This article exists as part of the online archive for HuffPost Canada, which closed in 2021.

Provincial Debt And Deficits: Here Are The Provinces In The Most (And Least) Financial Trouble

view of old quebec and the...
view of old quebec and the...

Canada’s provinces are in long-term fiscal trouble.

That was the conclusion of a recent report from federal Parliamentary Budget Officer Kevin Page, who noted that — while Canada’s federal government is on relatively stable footing — the provinces are on an unsustainable long-term path.

If current trends continue, Page’s report stated, within 70 years the provinces will have accumulated debt equivalent to 350 per cent of Canada’s GDP — a stunningly high debt level that no country could support. (Greece is currently fighting bankruptcy with a debt level of around 180 per cent.)

The Parliamentary budget chief attributes much of this to Canada’s aging population; provinces stand to bear the brunt of aging-related costs, as they are responsible for health care.

Page notes, as well, that the federal government’s ability to maintain long-term financial stability has largely come by downloading health care costs to the provinces, through reduced transfer payments.

Yet not all provinces share these financial difficulties equally. Canada’s economy has long had stark regional contrasts, and the same is true for provinces’ financial situations.

A table of provinces’ fiscal situations from RBC shows that resource-rich provinces are in far better shape than their manufacturing-dependent cousins, with Newfoundland and Saskatchewan the only provinces to run a budget surplus for 2011-2012. Alberta, as the province had previously announced, is expected to run a small deficit amounting to $5.94 per person.

Ontario comes out on top as the most indebted province for this year, with a deficit of $955 per person. Manitoba comes in second, with a deficit of $751 per person for 2011-2012.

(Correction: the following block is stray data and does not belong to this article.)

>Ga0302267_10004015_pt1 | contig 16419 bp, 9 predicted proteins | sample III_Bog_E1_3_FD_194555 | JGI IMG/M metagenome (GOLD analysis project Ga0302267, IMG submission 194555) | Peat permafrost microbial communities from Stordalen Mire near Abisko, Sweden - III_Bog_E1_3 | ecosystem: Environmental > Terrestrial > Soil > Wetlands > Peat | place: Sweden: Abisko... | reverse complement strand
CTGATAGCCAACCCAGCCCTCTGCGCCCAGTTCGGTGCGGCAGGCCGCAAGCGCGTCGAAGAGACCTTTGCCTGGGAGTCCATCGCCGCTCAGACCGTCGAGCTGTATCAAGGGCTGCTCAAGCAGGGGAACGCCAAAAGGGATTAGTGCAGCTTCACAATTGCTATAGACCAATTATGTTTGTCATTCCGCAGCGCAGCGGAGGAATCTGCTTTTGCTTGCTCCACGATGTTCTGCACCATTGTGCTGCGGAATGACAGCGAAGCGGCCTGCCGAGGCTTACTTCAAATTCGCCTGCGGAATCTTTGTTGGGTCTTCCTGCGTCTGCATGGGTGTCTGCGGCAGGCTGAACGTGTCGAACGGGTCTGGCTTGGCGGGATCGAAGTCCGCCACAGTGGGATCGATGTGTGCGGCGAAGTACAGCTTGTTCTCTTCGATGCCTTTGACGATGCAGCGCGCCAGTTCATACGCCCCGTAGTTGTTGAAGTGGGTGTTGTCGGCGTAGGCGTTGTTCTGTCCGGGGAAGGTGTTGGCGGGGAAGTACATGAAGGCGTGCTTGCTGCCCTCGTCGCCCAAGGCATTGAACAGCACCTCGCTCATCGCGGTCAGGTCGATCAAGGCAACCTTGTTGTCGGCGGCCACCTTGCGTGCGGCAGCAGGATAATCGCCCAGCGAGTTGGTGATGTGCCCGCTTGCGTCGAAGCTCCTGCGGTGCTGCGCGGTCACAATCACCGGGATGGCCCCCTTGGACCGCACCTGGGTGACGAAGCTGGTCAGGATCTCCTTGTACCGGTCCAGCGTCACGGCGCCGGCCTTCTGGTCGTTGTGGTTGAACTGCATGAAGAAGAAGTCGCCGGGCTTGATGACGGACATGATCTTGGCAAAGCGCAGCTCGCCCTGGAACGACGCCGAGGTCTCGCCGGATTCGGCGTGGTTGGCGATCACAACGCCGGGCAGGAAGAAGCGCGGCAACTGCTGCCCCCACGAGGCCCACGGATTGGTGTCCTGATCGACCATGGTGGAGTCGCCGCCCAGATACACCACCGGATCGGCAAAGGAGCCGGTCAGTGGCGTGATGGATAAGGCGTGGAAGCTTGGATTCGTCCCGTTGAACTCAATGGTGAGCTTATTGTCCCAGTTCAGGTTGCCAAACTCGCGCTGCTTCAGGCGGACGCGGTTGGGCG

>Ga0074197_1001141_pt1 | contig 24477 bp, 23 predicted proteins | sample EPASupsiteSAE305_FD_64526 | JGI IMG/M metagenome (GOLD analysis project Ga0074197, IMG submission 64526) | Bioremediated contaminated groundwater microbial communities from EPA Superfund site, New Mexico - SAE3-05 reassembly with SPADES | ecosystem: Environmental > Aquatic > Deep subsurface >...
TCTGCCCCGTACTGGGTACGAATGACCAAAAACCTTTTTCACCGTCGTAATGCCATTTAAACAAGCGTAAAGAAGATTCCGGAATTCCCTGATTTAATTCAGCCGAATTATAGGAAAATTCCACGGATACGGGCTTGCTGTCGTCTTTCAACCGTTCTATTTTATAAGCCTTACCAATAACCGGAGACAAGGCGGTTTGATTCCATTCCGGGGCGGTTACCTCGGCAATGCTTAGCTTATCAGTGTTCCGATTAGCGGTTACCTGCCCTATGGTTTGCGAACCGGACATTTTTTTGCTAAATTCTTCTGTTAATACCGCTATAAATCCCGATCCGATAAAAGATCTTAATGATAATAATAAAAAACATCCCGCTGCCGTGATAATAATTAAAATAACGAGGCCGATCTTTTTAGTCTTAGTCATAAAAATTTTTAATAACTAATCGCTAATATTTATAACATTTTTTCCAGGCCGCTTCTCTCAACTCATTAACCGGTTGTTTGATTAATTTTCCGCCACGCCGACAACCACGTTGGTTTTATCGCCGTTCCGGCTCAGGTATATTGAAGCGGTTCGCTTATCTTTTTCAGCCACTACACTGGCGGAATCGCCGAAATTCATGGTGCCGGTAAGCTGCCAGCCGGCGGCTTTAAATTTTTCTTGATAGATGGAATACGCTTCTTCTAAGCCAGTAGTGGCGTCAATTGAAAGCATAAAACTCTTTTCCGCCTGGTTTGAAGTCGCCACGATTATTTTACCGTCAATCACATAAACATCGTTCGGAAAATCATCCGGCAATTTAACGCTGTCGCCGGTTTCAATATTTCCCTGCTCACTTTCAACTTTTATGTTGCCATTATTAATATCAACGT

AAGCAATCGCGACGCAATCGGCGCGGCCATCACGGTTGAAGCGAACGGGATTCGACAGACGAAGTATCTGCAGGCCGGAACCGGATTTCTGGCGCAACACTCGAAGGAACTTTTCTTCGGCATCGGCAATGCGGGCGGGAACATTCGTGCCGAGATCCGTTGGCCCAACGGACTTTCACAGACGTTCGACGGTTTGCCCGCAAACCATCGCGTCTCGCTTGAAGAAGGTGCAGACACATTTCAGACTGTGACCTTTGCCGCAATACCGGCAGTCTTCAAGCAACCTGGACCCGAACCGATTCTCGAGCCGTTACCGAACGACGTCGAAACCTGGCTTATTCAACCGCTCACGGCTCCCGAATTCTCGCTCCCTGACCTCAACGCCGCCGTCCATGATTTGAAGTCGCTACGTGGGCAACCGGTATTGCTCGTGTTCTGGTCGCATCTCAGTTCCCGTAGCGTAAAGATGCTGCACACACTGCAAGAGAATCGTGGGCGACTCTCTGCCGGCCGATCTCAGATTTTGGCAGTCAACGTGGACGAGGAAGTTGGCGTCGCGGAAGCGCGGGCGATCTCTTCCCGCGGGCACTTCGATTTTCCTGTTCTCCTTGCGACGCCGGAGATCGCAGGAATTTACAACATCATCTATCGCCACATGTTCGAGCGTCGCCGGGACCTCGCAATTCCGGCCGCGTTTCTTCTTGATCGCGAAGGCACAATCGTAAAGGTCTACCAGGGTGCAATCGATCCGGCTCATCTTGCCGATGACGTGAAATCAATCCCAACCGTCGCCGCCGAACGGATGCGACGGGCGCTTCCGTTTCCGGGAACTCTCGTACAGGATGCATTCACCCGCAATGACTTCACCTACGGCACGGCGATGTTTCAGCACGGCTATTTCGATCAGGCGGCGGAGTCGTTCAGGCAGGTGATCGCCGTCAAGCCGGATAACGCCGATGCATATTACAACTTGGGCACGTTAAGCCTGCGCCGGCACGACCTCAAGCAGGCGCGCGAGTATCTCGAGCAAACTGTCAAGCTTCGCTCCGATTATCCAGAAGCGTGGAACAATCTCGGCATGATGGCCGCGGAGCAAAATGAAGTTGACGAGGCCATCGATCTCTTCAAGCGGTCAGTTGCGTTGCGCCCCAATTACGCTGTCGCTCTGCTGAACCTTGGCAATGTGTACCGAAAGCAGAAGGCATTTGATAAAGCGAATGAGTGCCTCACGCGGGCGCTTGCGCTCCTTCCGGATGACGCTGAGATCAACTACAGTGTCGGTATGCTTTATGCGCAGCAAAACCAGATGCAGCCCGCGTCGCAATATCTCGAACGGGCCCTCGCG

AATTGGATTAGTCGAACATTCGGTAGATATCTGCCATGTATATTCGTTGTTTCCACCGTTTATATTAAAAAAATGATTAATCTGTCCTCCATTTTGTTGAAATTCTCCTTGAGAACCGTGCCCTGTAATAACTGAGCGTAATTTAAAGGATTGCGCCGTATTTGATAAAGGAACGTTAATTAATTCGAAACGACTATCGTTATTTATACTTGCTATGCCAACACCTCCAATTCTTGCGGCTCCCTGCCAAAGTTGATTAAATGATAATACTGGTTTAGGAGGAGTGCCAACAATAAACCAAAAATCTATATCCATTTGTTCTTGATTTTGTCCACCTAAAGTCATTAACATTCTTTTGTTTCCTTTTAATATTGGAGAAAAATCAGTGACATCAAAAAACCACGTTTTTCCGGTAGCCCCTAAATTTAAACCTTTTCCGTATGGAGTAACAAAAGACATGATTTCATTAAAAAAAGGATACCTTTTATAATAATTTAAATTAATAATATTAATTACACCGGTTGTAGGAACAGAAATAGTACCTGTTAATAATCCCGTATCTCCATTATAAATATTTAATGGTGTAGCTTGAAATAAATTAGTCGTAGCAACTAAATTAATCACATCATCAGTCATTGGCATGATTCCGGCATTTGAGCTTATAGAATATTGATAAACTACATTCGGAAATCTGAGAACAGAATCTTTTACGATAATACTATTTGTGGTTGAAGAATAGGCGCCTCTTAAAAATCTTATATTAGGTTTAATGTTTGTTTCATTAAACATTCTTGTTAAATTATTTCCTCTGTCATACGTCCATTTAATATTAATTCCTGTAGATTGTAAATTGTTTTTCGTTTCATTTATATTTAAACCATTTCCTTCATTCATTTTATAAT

But when it comes to total provincial debt — the cumulative total of years of deficits — the picture is somewhat different. Here, the “winner” is Quebec, with a total debt of $21,432 per every man, woman and child in the province.

Ontario, which has run some pretty stunningly large deficits in recent years, still has a total debt load below that of Quebec, owing $17,621 per person. And Alberta comes out on top in this metric, with a cumulative surplus since 1981 amounting to $4,337 per person. (But that net amount has been shrinking in recent years, as Alberta has been running small deficits.)

Taken together, the total debt loads of the provinces and federal government amount to $31,850 per person, according to an estimate from the Canadian Federation of Independent Businesses. Though of course how much you owe depends on the province you live in. If you live in Quebec, you owe $38,725; if you live in Alberta, that number is only $14,700.


Newfoundland - $1,519 <em>surplus</em> per person

Provinces With Biggest Deficits, 2012


Alberta: $4,337 cumulative surplus

Provinces With The Largest Debt, 2012

Popular in the Community

Suggest a correction
This article exists as part of the online archive for HuffPost Canada. Certain site features have been disabled. If you have questions or concerns, please check our FAQ or contact